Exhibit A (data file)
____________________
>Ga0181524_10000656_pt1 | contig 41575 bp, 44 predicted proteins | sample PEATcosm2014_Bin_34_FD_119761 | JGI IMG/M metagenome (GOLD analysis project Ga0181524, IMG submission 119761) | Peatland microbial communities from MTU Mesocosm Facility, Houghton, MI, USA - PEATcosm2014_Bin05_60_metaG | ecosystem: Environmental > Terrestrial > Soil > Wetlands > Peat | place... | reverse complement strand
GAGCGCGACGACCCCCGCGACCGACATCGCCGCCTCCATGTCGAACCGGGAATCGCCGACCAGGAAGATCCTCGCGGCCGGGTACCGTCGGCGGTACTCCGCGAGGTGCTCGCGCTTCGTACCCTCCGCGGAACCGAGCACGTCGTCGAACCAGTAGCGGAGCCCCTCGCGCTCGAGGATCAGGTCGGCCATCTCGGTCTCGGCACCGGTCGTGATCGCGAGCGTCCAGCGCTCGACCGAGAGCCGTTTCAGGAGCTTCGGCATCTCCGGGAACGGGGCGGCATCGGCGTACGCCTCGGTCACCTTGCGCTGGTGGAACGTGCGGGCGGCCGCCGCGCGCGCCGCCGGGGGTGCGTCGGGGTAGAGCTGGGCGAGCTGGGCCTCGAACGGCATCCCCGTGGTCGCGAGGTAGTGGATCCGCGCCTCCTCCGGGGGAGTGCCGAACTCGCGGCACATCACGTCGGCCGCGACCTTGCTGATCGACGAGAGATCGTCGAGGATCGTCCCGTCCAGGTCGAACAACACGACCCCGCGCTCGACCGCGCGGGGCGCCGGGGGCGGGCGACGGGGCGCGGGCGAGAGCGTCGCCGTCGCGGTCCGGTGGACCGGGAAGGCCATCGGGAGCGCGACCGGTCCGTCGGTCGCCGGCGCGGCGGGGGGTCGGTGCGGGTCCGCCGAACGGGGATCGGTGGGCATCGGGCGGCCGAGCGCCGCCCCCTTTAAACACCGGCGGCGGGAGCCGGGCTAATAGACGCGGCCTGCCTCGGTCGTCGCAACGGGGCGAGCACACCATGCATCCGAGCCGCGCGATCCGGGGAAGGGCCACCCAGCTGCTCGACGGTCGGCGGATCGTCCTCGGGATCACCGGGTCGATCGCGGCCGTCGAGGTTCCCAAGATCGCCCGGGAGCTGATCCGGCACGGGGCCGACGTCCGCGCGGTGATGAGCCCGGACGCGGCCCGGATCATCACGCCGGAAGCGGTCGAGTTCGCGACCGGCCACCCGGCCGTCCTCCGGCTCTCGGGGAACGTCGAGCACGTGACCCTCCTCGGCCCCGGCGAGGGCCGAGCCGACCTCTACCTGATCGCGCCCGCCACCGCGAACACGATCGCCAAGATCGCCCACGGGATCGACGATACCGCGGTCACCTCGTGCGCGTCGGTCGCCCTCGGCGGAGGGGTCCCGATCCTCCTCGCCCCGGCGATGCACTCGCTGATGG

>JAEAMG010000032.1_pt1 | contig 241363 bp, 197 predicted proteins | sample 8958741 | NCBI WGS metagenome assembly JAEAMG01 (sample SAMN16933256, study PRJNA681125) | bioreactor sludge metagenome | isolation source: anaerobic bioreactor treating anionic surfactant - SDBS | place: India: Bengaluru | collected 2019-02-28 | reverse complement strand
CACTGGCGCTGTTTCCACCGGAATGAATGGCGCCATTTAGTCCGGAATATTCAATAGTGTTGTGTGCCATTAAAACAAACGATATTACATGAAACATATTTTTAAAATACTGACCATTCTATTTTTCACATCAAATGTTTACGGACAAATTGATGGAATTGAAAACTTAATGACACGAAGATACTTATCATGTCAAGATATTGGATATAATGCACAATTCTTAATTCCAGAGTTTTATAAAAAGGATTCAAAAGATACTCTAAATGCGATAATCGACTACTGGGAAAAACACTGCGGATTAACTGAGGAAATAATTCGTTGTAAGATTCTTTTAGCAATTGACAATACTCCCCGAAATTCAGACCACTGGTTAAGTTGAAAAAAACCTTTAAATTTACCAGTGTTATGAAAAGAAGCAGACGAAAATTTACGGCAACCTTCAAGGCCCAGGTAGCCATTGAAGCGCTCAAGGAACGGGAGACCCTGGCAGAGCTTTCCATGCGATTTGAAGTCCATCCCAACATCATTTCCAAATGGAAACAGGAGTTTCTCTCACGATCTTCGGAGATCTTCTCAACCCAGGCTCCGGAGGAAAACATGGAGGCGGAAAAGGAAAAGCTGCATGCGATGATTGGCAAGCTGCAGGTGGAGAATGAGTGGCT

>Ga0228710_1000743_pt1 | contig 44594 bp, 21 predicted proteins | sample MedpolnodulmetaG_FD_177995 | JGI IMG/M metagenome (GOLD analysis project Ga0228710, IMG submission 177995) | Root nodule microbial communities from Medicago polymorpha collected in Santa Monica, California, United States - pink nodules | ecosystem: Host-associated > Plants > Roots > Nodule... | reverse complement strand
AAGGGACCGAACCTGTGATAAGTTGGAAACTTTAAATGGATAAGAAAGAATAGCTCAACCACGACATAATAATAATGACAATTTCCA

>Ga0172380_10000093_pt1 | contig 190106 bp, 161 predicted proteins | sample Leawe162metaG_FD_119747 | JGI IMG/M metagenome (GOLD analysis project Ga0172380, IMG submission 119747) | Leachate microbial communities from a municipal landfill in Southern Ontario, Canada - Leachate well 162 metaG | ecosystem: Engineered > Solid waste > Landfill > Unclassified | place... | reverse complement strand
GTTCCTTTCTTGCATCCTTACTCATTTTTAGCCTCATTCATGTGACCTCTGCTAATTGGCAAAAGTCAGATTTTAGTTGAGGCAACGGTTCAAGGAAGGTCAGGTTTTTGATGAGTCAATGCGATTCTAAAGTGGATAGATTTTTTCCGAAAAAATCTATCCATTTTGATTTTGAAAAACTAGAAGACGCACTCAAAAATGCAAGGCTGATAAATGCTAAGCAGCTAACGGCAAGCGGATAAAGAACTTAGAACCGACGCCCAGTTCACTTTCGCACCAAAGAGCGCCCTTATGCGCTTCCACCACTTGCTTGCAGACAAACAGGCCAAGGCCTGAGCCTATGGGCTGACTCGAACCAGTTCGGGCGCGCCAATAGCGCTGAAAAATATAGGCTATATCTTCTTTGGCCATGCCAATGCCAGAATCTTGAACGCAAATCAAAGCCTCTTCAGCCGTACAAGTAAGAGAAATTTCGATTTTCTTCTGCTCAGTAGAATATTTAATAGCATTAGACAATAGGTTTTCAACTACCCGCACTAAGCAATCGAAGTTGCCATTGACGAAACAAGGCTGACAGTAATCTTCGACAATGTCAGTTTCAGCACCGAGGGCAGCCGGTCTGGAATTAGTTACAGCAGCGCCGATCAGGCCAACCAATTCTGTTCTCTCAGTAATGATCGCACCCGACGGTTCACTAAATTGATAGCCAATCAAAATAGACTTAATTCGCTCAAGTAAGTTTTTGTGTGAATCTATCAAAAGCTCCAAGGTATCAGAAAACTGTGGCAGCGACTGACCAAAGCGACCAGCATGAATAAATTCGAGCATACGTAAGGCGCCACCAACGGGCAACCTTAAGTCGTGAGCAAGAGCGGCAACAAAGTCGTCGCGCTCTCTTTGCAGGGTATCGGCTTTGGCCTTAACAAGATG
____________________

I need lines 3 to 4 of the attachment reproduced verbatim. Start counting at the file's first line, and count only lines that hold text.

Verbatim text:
>JAEAMG010000032.1_pt1 | contig 241363 bp, 197 predicted proteins | sample 8958741 | NCBI WGS metagenome assembly JAEAMG01 (sample SAMN16933256, study PRJNA681125) | bioreactor sludge metagenome | isolation source: anaerobic bioreactor treating anionic surfactant - SDBS | place: India: Bengaluru | collected 2019-02-28 | reverse complement strand
CACTGGCGCTGTTTCCACCGGAATGAATGGCGCCATTTAGTCCGGAATATTCAATAGTGTTGTGTGCCATTAAAACAAACGATATTACATGAAACATATTTTTAAAATACTGACCATTCTATTTTTCACATCAAATGTTTACGGACAAATTGATGGAATTGAAAACTTAATGACACGAAGATACTTATCATGTCAAGATATTGGATATAATGCACAATTCTTAATTCCAGAGTTTTATAAAAAGGATTCAAAAGATACTCTAAATGCGATAATCGACTACTGGGAAAAACACTGCGGATTAACTGAGGAAATAATTCGTTGTAAGATTCTTTTAGCAATTGACAATACTCCCCGAAATTCAGACCACTGGTTAAGTTGAAAAAAACCTTTAAATTTACCAGTGTTATGAAAAGAAGCAGACGAAAATTTACGGCAACCTTCAAGGCCCAGGTAGCCATTGAAGCGCTCAAGGAACGGGAGACCCTGGCAGAGCTTTCCATGCGATTTGAAGTCCATCCCAACATCATTTCCAAATGGAAACAGGAGTTTCTCTCACGATCTTCGGAGATCTTCTCAACCCAGGCTCCGGAGGAAAACATGGAGGCGGAAAAGGAAAAGCTGCATGCGATGATTGGCAAGCTGCAGGTGGAGAATGAGTGGCT